THE DIRECT STUDY OF CITIZENSHIP
The study in schools of civic relations has been developed to a much greater extent in America than in England. This is probably due largely to the fact that the American need is the more obvious. In normal times, there is a constant influx of people of different nationalities to the United States whom it is the aim of the government to make into American citizens. At the same time there is in America a greater disposition than in England to adapt abstract study to practical ends, to link the class-room to the factory, to the city hall, and to the Capitol itself. As one of her scholars says:
Both the inspiration and the romance of the scholar’s life lie in the perfect assurance that any truth, however remote or isolated, has its part in the unity of the world of truth and its undreamed of applicability to service.
There are in America numerous societies, among them the National Education Association, the American Historical Association, the National Municipal League, the American Political Science Association, which are working steadily to make the study of civics an essential feature of every part of the educational system. Their prime purposes are summarised as follows:
(1) To awaken a knowledge
of the fact that the citizen is in a
social environment whose laws bind him for his own good;
(2) To acquaint the
citizen with the forms of organisation and
methods of administration of government in its several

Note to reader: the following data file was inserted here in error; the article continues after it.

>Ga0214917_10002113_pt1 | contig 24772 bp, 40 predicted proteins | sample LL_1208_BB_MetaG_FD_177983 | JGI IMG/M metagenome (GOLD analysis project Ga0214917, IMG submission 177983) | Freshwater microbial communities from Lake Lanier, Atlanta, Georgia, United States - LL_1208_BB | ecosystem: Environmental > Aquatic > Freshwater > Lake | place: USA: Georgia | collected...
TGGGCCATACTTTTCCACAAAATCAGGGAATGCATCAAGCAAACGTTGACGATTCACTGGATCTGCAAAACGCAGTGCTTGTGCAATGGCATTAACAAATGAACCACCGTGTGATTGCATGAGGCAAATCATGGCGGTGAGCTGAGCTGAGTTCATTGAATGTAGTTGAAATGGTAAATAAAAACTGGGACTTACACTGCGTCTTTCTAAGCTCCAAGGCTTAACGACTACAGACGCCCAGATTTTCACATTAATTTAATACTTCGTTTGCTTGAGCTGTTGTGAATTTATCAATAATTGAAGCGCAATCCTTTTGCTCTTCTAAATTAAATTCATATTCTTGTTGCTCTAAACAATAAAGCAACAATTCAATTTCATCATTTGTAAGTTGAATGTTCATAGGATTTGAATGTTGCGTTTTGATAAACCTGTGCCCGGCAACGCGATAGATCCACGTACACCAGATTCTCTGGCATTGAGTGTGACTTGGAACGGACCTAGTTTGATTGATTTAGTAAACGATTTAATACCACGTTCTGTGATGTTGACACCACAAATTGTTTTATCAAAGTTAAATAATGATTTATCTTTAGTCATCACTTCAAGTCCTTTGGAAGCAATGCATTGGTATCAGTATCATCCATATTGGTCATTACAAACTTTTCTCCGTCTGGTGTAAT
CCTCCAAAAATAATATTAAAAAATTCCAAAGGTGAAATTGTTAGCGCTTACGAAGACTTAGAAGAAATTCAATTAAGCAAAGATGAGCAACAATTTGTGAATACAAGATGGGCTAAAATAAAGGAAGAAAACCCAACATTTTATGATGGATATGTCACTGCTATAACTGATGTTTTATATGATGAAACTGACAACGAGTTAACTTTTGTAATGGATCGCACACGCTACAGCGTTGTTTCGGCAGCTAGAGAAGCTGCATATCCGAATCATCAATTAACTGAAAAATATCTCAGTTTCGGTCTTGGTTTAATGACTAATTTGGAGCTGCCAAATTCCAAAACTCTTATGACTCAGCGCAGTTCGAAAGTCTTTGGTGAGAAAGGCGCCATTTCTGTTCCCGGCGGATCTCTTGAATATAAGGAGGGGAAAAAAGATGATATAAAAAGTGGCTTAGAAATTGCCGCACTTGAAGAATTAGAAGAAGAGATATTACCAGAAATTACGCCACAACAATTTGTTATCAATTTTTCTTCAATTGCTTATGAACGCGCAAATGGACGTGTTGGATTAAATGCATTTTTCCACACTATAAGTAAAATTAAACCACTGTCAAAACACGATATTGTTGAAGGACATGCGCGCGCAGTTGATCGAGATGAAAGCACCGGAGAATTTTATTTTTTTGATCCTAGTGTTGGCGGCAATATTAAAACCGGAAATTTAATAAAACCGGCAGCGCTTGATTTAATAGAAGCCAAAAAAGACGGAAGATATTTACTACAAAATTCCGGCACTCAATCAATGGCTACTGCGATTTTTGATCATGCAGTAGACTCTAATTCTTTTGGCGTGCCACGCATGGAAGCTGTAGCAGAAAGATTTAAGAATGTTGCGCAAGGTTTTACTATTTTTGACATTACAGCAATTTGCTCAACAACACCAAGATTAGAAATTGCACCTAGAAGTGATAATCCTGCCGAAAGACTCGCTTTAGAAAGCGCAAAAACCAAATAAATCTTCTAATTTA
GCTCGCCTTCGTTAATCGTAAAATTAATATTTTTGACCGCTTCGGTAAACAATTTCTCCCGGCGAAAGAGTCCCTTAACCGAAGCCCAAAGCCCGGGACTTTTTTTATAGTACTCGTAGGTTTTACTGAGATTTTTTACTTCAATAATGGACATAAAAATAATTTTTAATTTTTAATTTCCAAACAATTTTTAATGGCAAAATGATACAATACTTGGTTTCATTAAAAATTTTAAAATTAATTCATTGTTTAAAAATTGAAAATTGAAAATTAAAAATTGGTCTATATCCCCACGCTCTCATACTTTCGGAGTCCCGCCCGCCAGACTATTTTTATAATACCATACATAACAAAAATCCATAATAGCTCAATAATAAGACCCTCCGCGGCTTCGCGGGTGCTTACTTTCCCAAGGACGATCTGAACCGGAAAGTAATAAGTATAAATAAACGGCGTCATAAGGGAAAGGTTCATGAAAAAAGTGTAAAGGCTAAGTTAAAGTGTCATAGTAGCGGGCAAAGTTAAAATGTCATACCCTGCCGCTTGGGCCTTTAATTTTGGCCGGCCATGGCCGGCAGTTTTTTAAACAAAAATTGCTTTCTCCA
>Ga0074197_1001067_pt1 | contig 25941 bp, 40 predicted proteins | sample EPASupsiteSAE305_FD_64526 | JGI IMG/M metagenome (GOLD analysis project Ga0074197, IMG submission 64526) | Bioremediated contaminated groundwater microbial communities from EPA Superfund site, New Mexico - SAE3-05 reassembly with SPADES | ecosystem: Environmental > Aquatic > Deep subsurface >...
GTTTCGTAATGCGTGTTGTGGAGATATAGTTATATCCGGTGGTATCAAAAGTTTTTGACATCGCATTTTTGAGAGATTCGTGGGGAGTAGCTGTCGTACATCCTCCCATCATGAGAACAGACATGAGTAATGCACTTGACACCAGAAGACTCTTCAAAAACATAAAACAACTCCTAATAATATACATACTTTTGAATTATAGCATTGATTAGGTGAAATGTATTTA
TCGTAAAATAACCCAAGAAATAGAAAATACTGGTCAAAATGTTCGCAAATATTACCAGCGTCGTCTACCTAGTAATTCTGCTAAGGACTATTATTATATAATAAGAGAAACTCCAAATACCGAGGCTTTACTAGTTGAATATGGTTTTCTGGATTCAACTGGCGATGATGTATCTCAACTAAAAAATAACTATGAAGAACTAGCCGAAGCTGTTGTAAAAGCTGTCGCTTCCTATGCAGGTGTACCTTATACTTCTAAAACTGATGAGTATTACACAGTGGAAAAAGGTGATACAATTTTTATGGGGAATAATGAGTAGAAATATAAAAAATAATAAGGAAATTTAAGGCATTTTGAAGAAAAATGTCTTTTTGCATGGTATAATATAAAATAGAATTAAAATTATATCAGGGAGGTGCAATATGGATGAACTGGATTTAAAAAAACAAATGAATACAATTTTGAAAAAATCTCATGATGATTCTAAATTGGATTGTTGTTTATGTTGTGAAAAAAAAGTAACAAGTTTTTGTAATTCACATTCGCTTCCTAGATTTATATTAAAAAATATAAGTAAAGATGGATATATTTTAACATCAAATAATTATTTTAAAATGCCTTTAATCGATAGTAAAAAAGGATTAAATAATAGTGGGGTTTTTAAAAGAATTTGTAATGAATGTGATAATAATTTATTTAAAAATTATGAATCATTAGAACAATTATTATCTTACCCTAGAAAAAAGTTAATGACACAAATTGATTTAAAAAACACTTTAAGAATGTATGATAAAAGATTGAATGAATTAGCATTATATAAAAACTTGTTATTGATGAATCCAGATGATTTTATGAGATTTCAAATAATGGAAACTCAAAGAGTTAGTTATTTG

They claim that this can best be done by means of bringing the young citizen into direct contact with the significant facts of the life of his own local community and of the national community. To indicate this more clearly they have applied to the study the name of “Community Civics.”
The argument that a sense of unreality may arise as a result of the apparent completeness of knowledge gained in the school is met by the close contact maintained all the time with the community outside.
There is unanimity of opinion that civics shall be taught from the elementary school onwards:
“We believe,” runs the report of the Committee of Eight of the American Historical Association, “that elementary civics should permeate the entire school life of the child. In the early grades the most effective features of this instruction will be directly connected with the teaching of regular subjects in the course of study. Through story, poem and song there is the quickening of those emotions which influence civic life. The works and biographies of great men furnish many opportunities for incidental instruction in civics. The elements of geography serve to emphasise the interdependence of men—the very earliest lesson in civic instruction. A study of pictures and architecture arouses the desire